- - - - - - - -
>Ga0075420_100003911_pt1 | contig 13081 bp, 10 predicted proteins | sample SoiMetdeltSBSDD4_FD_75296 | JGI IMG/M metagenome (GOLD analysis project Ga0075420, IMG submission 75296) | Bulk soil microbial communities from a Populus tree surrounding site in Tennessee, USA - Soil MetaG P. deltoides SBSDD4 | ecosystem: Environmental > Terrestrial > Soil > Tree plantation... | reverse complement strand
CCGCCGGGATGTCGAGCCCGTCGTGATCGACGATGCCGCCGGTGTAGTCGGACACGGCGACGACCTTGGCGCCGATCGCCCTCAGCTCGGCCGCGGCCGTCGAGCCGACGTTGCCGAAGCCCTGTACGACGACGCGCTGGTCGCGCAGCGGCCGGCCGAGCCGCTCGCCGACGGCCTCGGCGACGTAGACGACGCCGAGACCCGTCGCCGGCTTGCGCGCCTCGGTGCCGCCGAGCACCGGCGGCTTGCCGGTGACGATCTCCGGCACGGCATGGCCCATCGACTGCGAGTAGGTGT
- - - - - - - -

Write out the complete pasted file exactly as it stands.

>Ga0075420_100003911_pt1 | contig 13081 bp, 10 predicted proteins | sample SoiMetdeltSBSDD4_FD_75296 | JGI IMG/M metagenome (GOLD analysis project Ga0075420, IMG submission 75296) | Bulk soil microbial communities from a Populus tree surrounding site in Tennessee, USA - Soil MetaG P. deltoides SBSDD4 | ecosystem: Environmental > Terrestrial > Soil > Tree plantation... | reverse complement strand
CCGCCGGGATGTCGAGCCCGTCGTGATCGACGATGCCGCCGGTGTAGTCGGACACGGCGACGACCTTGGCGCCGATCGCCCTCAGCTCGGCCGCGGCCGTCGAGCCGACGTTGCCGAAGCCCTGTACGACGACGCGCTGGTCGCGCAGCGGCCGGCCGAGCCGCTCGCCGACGGCCTCGGCGACGTAGACGACGCCGAGACCCGTCGCCGGCTTGCGCGCCTCGGTGCCGCCGAGCACCGGCGGCTTGCCGGTGACGATCTCCGGCACGGCATGGCCCATCGACTGCGAGTAGGTGT